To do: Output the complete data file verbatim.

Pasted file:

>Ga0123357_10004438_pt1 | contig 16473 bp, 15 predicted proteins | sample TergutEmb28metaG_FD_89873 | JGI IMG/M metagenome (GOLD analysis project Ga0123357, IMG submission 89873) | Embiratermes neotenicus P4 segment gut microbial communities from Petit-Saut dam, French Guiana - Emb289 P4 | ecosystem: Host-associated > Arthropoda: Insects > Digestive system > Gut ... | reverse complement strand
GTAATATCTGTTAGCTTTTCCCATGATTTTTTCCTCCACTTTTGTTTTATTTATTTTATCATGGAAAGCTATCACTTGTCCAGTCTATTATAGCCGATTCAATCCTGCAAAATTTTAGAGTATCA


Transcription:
>Ga0123357_10004438_pt1 | contig 16473 bp, 15 predicted proteins | sample TergutEmb28metaG_FD_89873 | JGI IMG/M metagenome (GOLD analysis project Ga0123357, IMG submission 89873) | Embiratermes neotenicus P4 segment gut microbial communities from Petit-Saut dam, French Guiana - Emb289 P4 | ecosystem: Host-associated > Arthropoda: Insects > Digestive system > Gut ... | reverse complement strand
GTAATATCTGTTAGCTTTTCCCATGATTTTTTCCTCCACTTTTGTTTTATTTATTTTATCATGGAAAGCTATCACTTGTCCAGTCTATTATAGCCGATTCAATCCTGCAAAATTTTAGAGTATCA